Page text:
The background to the convening of the Constitutional Convention of 1787 was the failure of the Articles of Confederation to work properly, ten years of state constitutional history, and Shay’s Rebellion, which immediately preceded the convention. Rakove discusses James Madison’s important role in preparing for the convention and implementing the Virginia Plan during the first week of the meeting. The debate over representation took several months until a five-to-four vote on July 16 led to the adoption of the smaller states plan. Rakove argues that this in turn resulted in four major developments: rejection of the Virginia Plan proposal for federal veto power over state laws; consideration of other neglected matters; rejection of the Virginia Plan proposal for an enumerated list of specific legislative powers; and greater influence given to smaller states over larger states in popular representation in Congress. A draft of twenty-three articles presented to the Congress in mid-August was then debated through the remaining month of the convention. Regarding the independence of the president from the legislative branch, Rakove comments that this “may be their most durable and vexing legacy, at least when we pay close attention to the structure of the government they created” (p. 47). He doesn’t fault the participants in setting up the government, when the delegates really had no experience with this type of governmental structure. Gouveneur Morris is credited with reducing the twenty-three resolutions to seven carefully crafted articles. Rakove briefly reviews the differences between the Federalist and Anti-Federalist writers in the ratifying debate that raged between 1787 and 1788 until nine states’ conventions ratified the Constitution. (For a detailed history of the ratification, see Pauline Meier’s Ratification ). The issue of a bill of rights had been passed over during the original convention, but there was enough demand for one (which Madison promised to shepherd through the first Congress if elected), that ten of twelve amendments were adopted.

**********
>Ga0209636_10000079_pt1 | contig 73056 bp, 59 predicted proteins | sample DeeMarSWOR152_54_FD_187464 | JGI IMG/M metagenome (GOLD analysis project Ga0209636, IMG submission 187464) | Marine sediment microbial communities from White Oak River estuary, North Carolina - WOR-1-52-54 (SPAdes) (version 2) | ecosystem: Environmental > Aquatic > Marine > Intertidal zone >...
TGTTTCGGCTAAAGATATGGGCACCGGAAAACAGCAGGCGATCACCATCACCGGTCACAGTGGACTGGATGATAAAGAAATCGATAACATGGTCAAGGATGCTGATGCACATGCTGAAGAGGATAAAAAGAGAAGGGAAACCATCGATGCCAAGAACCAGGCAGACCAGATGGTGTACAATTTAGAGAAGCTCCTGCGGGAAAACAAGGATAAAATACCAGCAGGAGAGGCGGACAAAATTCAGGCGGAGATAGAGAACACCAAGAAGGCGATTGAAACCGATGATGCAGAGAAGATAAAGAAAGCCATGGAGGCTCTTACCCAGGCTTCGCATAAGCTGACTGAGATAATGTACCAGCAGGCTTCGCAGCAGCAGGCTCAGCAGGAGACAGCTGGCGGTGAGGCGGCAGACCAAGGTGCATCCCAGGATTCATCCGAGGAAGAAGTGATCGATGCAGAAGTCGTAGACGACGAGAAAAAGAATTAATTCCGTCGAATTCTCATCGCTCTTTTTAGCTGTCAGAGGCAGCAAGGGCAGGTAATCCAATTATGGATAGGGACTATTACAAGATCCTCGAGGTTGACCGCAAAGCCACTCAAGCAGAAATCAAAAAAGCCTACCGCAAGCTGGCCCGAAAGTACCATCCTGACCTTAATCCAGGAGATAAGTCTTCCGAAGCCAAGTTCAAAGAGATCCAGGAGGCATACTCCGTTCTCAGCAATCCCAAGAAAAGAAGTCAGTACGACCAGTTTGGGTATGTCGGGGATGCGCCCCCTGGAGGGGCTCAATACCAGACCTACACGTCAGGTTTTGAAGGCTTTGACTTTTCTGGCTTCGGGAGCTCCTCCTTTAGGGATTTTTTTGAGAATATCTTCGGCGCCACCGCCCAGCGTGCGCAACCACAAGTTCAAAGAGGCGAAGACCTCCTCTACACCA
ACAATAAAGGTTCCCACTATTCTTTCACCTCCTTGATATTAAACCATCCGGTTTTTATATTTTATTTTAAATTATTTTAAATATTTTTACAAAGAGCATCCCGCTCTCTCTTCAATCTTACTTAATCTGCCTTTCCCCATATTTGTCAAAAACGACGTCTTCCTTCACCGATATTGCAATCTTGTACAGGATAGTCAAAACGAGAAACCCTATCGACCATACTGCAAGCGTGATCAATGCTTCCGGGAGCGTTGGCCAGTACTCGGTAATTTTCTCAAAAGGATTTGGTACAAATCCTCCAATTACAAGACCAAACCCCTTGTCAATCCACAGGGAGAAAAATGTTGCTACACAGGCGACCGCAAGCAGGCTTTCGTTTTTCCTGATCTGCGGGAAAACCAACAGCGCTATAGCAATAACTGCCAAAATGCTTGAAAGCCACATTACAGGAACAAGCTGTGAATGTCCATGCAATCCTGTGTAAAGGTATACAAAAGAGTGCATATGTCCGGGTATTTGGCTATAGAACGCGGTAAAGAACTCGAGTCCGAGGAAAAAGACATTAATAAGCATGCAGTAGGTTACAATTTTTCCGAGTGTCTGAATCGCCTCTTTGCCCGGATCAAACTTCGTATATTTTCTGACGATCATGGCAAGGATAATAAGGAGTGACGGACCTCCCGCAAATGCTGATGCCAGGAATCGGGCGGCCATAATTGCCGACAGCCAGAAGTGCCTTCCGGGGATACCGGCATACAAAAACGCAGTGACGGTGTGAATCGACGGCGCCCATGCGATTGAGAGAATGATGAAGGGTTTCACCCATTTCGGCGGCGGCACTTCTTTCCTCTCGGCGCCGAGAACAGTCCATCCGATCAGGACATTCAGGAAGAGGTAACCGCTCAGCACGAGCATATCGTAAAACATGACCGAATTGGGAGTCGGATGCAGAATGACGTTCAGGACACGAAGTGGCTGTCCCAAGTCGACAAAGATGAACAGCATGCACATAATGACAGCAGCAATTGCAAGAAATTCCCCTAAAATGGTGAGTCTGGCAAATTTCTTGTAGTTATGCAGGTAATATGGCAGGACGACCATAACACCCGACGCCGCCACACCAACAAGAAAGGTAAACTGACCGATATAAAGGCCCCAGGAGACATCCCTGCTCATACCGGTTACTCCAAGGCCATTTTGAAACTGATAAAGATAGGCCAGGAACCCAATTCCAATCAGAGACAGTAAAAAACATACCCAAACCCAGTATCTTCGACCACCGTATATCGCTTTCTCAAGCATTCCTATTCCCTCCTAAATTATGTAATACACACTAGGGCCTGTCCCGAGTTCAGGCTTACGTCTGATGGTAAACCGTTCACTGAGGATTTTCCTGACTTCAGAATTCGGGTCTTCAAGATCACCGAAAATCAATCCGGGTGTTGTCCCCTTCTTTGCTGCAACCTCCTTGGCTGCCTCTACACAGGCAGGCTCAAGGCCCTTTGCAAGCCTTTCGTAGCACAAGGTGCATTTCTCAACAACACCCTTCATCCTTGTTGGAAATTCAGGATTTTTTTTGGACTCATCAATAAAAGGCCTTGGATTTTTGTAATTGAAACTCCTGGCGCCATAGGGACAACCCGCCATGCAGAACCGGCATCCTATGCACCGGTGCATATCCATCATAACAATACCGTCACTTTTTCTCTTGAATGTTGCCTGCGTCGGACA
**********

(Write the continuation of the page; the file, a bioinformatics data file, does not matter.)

In reviewing the Declaration and Constitution/amendments, Rakove pairs each sentence on the right page with footnote references on the left page. In each instance, Rakove presents a short summary of the given section; this might be just a sentence or a couple of paragraphs or several pages (Article II, section 8, and the Fourtheenth Amendment), depending on the note. Under the commerce clause, for instance, Rakove offers a short history that begins with John Marshall’s opinion in Gibbons v. Ogden (1824), and includes Hammer v. Dagenhart (1918), Franklin D. Roosevelt’s court-packing plan, Wickard v. Filburn (1942), and limitations put on congressional power in United States v. Lopez (1995).